Google’s Chrome web browser, with an estimated billion users, is beginning to show a “Not Secure” warning to visitors of websites without Secure Sockets Layer (SSL) certificates.
This new policy could affect thousands of other small to medium-sized businesses. There’s nothing like a red “Not Secure” warning in a web address bar to scare away a customer and hurt a business’s search rankings.
For years, Google has encouraged website owners to add SSL because it is a more secure way of transmitting and encrypting sensitive data that is being sent from customers’ computers to websites. Sites secured by SSL show “HTTPS” at the beginning of web address, Unsecured sites show “HTTP.”
Why is Google Making this Change?
Google Chrome will start marking all HTTP pages as “Not Secure.” Google will begin removing Chrome’s positive security indicator so that the default, unmarked, state is secure. Chrome will start removing the “Secure” wording in September 2018. Starting in October 2018, Chrome will start displaying a red “Not Secure” warning on HTTP pages when visitors enter data when filling out a form.
Knowing if a Website is Compliant
Open a Chrome web browser, and look at the URL in the address bar. Does it have the green security lock to the left of the URL? Click on the lock icon to reveal the security status. A green lock and the “Connection is secure” message indicates a secure connection between Chrome and that page on your website. In the long term, Google wants every website to support HTTPS—not just those with payment options or that require passwords. If the red “Not Secure” warning appears, it’s time to update the SSL Certificate.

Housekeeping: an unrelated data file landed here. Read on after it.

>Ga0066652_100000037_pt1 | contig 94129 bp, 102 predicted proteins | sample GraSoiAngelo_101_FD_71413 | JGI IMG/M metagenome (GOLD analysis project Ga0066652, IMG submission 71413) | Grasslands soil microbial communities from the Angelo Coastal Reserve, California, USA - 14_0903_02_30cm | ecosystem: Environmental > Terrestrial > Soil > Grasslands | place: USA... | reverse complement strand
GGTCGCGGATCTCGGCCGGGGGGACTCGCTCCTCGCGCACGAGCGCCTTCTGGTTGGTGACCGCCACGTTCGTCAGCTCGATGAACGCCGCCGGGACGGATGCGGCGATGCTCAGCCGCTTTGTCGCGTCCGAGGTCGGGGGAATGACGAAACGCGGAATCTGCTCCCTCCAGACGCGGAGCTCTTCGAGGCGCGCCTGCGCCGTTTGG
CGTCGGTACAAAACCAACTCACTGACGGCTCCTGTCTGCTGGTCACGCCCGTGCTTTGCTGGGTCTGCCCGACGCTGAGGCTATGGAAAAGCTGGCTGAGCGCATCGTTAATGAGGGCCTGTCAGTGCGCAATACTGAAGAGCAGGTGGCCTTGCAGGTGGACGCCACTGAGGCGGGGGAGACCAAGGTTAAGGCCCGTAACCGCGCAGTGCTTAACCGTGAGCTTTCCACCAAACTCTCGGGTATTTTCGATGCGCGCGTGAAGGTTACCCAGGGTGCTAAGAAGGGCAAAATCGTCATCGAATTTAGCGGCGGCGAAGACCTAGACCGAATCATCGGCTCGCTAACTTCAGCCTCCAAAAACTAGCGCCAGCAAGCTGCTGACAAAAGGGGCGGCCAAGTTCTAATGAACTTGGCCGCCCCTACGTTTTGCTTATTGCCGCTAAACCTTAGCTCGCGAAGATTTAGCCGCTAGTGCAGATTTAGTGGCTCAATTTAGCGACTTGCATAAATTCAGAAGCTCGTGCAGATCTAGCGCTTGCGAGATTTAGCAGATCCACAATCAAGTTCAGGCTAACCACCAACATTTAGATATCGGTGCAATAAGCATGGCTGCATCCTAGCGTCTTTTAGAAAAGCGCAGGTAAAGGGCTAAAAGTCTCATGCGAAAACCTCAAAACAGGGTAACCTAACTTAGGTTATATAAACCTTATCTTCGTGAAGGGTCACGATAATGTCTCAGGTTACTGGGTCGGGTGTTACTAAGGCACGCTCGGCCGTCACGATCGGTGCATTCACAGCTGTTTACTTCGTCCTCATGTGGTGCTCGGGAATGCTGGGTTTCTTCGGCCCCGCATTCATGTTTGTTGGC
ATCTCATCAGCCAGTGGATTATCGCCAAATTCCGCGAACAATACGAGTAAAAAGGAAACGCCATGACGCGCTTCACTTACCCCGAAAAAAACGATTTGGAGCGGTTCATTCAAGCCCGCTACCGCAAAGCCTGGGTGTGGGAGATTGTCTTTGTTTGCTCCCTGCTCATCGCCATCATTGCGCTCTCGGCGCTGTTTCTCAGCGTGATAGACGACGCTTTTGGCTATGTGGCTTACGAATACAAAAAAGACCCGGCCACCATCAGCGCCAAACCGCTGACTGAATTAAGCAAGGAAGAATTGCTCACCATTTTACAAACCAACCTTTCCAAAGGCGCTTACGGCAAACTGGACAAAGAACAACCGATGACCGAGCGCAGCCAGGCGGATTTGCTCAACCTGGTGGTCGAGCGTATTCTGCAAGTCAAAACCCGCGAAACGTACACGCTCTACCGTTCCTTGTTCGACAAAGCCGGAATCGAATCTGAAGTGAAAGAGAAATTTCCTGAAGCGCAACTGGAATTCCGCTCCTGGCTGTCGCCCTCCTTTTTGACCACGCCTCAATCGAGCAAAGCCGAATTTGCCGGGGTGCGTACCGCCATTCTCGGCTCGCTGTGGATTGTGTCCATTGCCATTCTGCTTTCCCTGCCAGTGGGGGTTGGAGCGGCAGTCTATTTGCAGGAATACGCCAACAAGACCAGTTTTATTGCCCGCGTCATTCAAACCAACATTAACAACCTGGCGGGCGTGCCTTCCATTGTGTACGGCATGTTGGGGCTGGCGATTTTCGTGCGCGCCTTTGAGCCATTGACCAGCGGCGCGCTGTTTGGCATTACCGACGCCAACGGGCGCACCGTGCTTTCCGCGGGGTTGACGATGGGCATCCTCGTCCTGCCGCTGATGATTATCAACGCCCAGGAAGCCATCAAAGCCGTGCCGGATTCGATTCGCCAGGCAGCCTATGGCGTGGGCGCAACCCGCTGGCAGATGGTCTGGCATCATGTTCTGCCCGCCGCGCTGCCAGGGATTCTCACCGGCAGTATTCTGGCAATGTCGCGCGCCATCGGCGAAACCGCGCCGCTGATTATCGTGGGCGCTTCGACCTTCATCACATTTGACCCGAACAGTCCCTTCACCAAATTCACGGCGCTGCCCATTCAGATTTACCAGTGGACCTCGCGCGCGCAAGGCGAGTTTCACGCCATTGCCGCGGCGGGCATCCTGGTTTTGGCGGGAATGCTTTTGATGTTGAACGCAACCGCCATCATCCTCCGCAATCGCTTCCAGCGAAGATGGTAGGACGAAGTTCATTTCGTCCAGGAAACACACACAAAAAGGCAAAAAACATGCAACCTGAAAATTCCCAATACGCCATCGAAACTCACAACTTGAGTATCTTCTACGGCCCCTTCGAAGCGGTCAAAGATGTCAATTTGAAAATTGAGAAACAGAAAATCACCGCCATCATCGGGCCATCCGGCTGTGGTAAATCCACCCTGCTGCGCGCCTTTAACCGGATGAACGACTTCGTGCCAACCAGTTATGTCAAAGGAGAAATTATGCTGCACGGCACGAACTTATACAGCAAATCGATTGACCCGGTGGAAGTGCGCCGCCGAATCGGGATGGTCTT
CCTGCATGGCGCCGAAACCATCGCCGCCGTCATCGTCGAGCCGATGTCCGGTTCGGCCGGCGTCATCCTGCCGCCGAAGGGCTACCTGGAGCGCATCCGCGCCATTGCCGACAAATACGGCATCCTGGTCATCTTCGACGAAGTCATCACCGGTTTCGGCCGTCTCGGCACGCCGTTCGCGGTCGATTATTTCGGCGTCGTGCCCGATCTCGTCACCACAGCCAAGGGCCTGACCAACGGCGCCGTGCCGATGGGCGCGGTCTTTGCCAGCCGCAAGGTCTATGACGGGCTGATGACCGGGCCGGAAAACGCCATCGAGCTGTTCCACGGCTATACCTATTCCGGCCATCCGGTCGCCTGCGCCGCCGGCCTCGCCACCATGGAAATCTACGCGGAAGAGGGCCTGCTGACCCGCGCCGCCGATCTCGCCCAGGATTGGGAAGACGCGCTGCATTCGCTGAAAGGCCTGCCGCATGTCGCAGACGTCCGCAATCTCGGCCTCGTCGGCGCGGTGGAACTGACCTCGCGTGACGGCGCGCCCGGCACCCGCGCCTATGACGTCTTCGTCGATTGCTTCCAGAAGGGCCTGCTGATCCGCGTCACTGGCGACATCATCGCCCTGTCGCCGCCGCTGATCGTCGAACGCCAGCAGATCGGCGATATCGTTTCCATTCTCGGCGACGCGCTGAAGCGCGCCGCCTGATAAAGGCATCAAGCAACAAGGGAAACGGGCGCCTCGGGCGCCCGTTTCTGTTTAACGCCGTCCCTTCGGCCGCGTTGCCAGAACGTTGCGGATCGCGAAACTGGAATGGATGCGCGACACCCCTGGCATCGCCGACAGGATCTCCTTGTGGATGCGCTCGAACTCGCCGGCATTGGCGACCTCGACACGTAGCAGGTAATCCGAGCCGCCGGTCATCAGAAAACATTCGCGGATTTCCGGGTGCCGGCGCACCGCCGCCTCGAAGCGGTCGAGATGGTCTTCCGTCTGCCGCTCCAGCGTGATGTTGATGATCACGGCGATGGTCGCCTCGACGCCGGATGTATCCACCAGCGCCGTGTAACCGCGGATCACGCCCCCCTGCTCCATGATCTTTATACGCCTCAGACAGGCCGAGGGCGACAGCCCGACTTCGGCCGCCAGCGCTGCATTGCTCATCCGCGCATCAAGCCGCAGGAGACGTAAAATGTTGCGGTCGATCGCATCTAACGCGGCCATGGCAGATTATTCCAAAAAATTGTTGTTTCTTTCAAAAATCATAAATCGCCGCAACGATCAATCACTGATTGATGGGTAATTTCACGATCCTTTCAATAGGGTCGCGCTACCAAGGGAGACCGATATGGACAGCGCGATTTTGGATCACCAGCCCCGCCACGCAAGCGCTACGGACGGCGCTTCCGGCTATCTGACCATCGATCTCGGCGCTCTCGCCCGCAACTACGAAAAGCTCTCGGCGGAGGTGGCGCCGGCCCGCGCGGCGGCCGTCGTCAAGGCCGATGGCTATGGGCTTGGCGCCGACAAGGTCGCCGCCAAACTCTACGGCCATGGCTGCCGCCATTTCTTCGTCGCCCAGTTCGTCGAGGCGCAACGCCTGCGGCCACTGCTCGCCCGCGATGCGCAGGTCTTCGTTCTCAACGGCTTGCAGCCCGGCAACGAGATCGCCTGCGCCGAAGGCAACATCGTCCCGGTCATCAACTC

Example of Secure HTTPS Connection
Example of HTTP with User Input
What is an SSL Certificate?
A Secure Sockets Layer (SSL) certificate is insurance that sensitive visitor data will get transferred to the website via a secure network. Acquiring an SSL certificate is easy and affordable.
- Site Security – It encrypts web visitor-to-server communication with sensitive information like passwords, credit card numbers, IDs, and other important data.
- PCI Compliant – If a business accepts credit card payments, the website must be Payment Card Industry compliant. Having an SSL certificate is one of the 12 requirements.
- SSL certificates increase credibility – They legitimize your business and improve customer confidence in doing business with your company
- SEO – Google will favor HTTPS websites in search results
How to apply for an SSL Certificate
Most website hosting companies provide SSL certificates, and sometimes they will provide certificates for free. If that isn’t an option, or if a business has multiple websites, there are companies that sell SSL certificates. The EV certificate has a stricter authentication process than SSL and will add visible indicators of trust like the name of a company, country abbreviation, and a green address bar in the browser.
This Chrome HTTPS policy will provide a sense of security for web visitors and help customers trust they are dealing with reputable businesses who will protect their sensitive information.
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